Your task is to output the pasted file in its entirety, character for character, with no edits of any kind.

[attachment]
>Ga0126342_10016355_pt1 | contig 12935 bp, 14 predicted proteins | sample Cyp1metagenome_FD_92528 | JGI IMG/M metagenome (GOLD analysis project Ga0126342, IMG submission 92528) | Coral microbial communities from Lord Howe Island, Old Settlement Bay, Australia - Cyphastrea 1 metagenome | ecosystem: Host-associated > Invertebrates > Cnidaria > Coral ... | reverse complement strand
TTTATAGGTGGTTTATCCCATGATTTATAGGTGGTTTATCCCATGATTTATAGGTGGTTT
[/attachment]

>Ga0126342_10016355_pt1 | contig 12935 bp, 14 predicted proteins | sample Cyp1metagenome_FD_92528 | JGI IMG/M metagenome (GOLD analysis project Ga0126342, IMG submission 92528) | Coral microbial communities from Lord Howe Island, Old Settlement Bay, Australia - Cyphastrea 1 metagenome | ecosystem: Host-associated > Invertebrates > Cnidaria > Coral ... | reverse complement strand
TTTATAGGTGGTTTATCCCATGATTTATAGGTGGTTTATCCCATGATTTATAGGTGGTTT